Why Has The AFL's TV Product Turned Into A Jockfest?

This has been a pretty good AFL season, despite the complications of a pandemic which continues to make even attending matches, let alone having any certainty about their scheduling, a logistical nightmare.

There’s been surprising emergences, like that of Melbourne, perhaps to its first premiership for 57 years, and Sydney’s exciting band of youngsters reaching finals. Lack of scoring in the game remains an issue, but there’s been some very good games nonetheless, certainly more in my view than for a couple of years.

But there’s one bugbear which continues to rankle with an increasing amount of football supporters, and it’s not to do with any team, player, coach, or even how the game looks.

It’s about how it’s all being presented to us as television viewers.

And by “us”, I mean pretty much anyone who hasn’t had the ability to play the game at its most elite level. Not just tragics like me who have loved football since we were little kids and soaked up every little bit we could, but every gender, age demographic and racial group.

None of us are in “the club”. That club consists of a score of former AFL players who have effectively their little “catch-ups” in front of us all, resolutely shun our requests for admission, and feel like we should all be grateful simply for being allowed to eavesdrop on their banter.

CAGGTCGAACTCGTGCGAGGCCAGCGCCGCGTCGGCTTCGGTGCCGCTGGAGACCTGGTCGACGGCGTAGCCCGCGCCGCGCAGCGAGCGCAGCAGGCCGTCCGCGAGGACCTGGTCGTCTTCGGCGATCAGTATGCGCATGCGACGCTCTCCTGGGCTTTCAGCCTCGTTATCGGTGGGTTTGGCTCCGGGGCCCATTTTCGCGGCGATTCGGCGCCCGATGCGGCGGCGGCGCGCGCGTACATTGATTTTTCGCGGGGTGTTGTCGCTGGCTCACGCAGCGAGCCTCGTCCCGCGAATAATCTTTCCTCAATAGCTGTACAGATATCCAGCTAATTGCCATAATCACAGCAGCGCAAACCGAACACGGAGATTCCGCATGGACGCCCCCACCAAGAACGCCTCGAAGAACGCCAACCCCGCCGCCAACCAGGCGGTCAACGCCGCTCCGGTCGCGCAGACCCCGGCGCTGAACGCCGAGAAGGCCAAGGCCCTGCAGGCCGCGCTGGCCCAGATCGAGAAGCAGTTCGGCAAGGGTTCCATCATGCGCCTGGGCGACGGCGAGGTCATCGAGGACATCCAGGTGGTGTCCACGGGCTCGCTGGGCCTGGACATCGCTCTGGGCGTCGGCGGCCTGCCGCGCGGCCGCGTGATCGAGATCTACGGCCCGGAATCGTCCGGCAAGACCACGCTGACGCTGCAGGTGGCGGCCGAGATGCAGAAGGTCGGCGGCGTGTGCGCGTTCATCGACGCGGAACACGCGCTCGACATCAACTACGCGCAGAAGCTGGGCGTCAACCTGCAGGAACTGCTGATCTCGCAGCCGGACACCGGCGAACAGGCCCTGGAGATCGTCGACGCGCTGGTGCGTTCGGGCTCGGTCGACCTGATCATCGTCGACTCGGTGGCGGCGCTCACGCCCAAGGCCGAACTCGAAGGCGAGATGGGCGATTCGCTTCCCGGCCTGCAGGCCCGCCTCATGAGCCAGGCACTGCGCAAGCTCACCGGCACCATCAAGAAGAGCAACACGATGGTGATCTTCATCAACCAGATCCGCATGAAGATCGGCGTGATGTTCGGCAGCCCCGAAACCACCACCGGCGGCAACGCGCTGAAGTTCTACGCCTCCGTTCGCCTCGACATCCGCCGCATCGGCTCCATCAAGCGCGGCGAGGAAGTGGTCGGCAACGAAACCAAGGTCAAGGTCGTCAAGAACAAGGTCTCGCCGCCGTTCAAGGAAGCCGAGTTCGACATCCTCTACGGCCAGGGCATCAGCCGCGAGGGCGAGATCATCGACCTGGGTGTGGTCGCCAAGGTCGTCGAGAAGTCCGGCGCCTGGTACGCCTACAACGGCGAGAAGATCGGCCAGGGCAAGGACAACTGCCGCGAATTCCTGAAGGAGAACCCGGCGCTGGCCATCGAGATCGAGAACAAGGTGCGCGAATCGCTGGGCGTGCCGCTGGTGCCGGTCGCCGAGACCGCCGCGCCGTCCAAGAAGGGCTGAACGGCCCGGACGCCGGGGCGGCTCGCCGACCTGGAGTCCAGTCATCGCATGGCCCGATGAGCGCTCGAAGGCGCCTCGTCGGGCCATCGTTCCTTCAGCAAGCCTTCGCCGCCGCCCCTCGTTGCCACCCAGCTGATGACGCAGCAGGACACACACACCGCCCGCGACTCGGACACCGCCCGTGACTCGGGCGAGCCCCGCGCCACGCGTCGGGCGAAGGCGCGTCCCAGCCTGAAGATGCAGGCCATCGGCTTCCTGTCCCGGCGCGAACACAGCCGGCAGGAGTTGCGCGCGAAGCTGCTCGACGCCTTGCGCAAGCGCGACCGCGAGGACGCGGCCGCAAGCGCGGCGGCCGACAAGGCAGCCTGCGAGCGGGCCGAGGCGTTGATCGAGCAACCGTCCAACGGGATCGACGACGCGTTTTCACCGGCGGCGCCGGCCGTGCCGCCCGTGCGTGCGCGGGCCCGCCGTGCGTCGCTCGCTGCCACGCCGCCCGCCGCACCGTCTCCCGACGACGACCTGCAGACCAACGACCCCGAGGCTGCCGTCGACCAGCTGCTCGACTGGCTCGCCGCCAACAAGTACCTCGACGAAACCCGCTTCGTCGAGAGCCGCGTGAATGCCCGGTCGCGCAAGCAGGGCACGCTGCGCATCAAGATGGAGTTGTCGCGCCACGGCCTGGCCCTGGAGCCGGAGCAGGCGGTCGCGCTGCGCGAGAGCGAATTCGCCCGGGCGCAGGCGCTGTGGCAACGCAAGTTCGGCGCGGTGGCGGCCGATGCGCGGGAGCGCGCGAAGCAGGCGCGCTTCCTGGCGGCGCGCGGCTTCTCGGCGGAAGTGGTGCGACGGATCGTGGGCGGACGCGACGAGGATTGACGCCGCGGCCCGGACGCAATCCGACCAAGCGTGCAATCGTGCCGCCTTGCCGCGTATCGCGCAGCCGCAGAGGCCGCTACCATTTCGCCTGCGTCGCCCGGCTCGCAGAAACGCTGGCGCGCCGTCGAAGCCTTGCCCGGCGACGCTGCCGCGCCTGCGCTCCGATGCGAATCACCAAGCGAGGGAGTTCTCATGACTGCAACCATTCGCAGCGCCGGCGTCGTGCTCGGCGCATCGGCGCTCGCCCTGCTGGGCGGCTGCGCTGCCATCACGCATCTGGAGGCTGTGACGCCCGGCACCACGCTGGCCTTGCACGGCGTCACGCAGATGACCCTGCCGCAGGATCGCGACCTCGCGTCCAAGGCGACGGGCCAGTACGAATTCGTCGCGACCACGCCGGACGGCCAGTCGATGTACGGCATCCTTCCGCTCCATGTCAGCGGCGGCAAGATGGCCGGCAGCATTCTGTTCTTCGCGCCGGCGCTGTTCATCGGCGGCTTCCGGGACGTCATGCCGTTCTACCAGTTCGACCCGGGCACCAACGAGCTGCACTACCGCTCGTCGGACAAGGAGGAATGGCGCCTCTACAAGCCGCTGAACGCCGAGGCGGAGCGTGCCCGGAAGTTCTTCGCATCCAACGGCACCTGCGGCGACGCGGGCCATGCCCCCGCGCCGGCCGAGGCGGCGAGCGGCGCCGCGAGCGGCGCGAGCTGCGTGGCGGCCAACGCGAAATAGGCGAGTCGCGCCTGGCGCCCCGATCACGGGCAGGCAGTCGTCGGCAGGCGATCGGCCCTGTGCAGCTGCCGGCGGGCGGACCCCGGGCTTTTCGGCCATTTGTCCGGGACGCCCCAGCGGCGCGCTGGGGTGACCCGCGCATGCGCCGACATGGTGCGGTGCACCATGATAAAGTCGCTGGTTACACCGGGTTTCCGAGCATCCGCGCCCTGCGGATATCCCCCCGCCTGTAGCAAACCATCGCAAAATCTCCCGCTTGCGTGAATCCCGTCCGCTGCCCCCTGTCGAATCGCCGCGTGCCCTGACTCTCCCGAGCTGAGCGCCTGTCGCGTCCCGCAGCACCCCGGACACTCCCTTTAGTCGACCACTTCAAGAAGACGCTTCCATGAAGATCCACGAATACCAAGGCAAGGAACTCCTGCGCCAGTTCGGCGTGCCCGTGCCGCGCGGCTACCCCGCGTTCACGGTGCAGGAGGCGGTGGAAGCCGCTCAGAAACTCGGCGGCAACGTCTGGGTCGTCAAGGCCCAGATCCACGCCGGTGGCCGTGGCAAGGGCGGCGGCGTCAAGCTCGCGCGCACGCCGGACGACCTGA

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I don’t blame the former stars for it so much. They’re just playing out the privileged, entitled roles they’ve come to know ever since they made it to the big time. I suspect a lot of them aren’t even aware of how their demeanour makes the audience feel.

But I do blame the TV executives, producers and the management who continue to facilitate that trend, hangers on to this “celebrity” party which seems to grow in number by the week, stuck in some sort of time warp and completely oblivious to how different Australian society looks now as opposed to then.

I felt it again last week watching Fox Footy’s All-Australian presentation, as hosts Garry Lyon and Jonathan Brown interviewed the recipients of the prestigious All-Australian blazer.

It was an important occasion which needed a bit of gravitas attached. Instead, it felt more like a country footy club pie night, questions to the newly-selected captain of the team Max Gawn about his early days of having a “dart” on the way to training, comments about players’ old farms or their golf games, sprinkled liberally with “maaaaaatte”s, nicknames or assumed familiarity.

This isn’t to single out Lyon or Brown, both capable of really incisive football analysis when that is the strict brief. It IS to single out those giving them their directions. Because it hit a jarring note. And again emphasised the feeling we are all onlookers to someone else’s party.

I tweeted something to that effect while it was going on, and the response was pretty enlightening. In fact, the mentions are still rolling in.

They’re coming in from women, who feel like they’ve been put in this position for decades no matter how much they love the game. They’re coming in from people from ethnic backgrounds, who haven’t had the benefit of an upbringing schooled in this very white, very male, very entitled culture. But hey, at least they get the “what is a blinder?” Google ad, right?